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Before You Visit a New Doctor

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Updated: November 8, 2006

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With diseases like fibromyalgia and chronic fatigue syndrome, you may find yourself visiting multiple doctors, each of whom needs certain basic information in order to give you the best possible treatment. Coming prepared with that information will:
  • Make it easier to fill out the forms required of all new patients.
  • Demonstrate to the doctor that you take your health seriously.
  • Allow more time for the doctor to address your current concerns.
Ideally this information should be typed into your computer and saved so you can simply update it and print out a copy whenever you visit a new doctor.

Medical History

Make a list of significant medical events in your life (i.e., surgeries, major illnesses and injuries) with the approximate year they occurred. Be sure to note when you were first diagnosed with fibromyalgia, chronic fatigue syndrome or other chronic illnesses. Double-space between items. Keep the list as simple and easy-to-read as possible, without sacrificing important information. The doctor needs to be able to look over the page(s) quickly without having to stop and read long paragraphs. He or she may then ask you for more information about particular events.

Treatment History

With illnesses like FM and CFS, there is no single treatment plan that works for everyone. Most patients have to try a variety of medications and alternative treatments before discovering a combination that works best for them. It’s important to give your new doctor a list of treatments you have tried in the past with a notation about how you responded to each one. This can help both you and your doctor save time and prevent the frustration and expense of repeating treatments that don’t work for you.

Allergies

Make a list of anything you have had an allergic reaction to. List medications first, followed by foods and environmental sensitivities.

Medications

List all medications you are currently taking, including prescriptions, over-the-counter medicines, supplements and herbal remedies. Don’t forget inhalers or any medicinal creams or gels you might be using. Your list should include the name of the medication, the strength of the medication (e.g., 50 milligrams) and the dosing instructions. (If possible, bring original containers of all medications to your first visit.) It is critically important that you include ALL medications so the doctor doesn’t inadvertently prescribe something that would cause an adverse drug reaction.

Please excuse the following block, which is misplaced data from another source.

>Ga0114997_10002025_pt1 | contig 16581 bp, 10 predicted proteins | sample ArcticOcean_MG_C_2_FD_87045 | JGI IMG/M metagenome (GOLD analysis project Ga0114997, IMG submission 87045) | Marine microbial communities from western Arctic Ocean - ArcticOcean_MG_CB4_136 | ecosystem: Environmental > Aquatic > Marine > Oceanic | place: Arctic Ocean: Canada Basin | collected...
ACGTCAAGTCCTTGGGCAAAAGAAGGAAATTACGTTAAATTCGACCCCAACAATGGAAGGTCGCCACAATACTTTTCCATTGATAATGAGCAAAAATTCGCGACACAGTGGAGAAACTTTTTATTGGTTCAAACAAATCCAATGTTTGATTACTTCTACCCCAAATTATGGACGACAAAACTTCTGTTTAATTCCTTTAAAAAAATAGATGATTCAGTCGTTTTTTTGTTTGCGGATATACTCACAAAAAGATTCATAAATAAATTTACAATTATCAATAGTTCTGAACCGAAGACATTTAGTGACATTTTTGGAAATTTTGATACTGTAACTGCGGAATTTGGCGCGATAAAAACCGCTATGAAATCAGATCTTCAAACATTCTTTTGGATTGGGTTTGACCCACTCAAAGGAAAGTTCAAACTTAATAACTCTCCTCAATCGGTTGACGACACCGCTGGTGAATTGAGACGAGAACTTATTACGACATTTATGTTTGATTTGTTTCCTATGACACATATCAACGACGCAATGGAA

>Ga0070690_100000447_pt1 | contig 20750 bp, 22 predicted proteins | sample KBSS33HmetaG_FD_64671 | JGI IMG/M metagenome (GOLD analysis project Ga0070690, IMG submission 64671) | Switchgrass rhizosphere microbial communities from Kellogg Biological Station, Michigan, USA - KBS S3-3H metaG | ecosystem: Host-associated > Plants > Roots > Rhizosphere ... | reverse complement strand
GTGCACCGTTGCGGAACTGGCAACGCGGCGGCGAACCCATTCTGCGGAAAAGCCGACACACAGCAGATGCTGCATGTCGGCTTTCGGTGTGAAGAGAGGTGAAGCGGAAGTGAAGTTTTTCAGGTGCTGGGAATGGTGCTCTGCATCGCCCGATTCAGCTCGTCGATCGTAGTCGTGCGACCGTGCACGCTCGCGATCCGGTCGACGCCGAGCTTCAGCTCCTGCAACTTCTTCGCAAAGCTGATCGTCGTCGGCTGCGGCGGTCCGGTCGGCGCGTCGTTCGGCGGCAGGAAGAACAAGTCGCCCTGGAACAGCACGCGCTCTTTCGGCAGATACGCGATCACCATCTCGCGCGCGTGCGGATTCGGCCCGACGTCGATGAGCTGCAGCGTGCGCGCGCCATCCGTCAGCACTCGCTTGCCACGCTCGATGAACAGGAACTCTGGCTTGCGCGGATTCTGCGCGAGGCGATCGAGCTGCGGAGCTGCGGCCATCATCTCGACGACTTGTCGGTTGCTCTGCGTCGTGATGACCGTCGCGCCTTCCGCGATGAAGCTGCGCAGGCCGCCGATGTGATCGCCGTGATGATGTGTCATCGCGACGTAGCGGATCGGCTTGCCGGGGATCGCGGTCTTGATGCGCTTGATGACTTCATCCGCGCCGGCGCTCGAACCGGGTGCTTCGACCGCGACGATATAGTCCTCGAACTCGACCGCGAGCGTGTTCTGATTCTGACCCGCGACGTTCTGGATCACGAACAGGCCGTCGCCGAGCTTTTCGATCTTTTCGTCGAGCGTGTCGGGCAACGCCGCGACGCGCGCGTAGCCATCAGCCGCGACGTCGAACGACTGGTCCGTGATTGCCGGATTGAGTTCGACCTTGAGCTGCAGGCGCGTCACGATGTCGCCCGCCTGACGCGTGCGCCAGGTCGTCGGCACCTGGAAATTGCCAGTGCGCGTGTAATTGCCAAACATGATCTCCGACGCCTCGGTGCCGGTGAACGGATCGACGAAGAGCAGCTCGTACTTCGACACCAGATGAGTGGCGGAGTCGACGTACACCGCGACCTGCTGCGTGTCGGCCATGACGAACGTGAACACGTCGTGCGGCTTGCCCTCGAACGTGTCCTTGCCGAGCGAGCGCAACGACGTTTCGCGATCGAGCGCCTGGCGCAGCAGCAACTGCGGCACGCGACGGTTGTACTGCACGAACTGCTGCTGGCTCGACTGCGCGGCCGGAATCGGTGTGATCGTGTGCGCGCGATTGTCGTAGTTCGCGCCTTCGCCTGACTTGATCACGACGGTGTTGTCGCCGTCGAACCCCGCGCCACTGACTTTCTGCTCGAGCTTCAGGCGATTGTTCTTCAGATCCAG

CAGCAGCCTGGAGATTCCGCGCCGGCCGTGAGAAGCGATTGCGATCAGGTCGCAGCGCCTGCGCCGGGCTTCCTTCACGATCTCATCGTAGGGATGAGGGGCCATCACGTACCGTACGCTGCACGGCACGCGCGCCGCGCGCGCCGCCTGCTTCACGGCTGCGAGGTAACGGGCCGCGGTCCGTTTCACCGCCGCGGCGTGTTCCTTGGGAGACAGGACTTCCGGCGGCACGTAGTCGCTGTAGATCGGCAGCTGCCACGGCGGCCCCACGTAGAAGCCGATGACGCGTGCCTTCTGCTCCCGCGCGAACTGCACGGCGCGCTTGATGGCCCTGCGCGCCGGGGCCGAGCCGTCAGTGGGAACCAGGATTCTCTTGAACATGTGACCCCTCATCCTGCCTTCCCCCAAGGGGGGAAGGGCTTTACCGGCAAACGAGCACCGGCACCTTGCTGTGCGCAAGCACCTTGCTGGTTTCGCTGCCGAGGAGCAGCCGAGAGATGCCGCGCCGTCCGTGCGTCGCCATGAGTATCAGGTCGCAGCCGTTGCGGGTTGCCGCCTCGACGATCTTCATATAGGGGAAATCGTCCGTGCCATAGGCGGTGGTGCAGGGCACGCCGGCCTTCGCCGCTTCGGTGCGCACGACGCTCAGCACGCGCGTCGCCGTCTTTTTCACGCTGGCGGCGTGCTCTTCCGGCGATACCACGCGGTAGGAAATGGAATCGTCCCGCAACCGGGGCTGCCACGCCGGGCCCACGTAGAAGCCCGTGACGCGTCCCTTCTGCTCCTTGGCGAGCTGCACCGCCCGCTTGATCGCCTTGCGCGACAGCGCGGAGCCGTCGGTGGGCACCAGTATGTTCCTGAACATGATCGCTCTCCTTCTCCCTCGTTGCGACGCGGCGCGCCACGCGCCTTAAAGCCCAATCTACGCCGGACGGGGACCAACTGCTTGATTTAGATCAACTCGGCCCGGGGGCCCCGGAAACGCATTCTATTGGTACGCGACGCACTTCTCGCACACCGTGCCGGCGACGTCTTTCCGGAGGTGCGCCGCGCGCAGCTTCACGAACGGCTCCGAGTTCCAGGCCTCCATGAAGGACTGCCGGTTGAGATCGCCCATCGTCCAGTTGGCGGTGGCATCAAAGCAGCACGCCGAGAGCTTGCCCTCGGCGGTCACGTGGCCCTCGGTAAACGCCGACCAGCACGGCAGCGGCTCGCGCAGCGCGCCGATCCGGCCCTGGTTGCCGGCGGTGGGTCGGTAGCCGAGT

Other Doctors

Have the name, address, phone number and specialty of any doctors you have seen in the past two years and note what you saw them for in case your new doctor needs to request your records.

Test Results

If you have a copy of the results of recent blood work or other lab tests, bring those with you. It will help the doctor to be able to compare previous results with any new tests he might order. If your lab work is very recent, it could save you a lot of money by not having to repeat tests already done.

Current Symptoms

Make a list of all symptoms you currently experience on a regular basis. Describe the symptom as clearly as possible and note when the symptom began and how frequently it occurs. When listing pain as a symptom, try to describe the type of pain (i.e., stabbing, throbbing, sharp, aching), the location of the pain, how long it lasts, and its severity (using a scale of 0 to 10 with zero being no pain and 10 being unbearable pain).

Questions

Write down all of the questions you want to ask the doctor and give him a copy. Visiting a new doctor is stressful and there’s a good chance you will forget something if it’s not written down. Also, if the doctor has a copy of your questions in front of him, he’s less likely to answer one or two questions then leave the room, thinking you are done.

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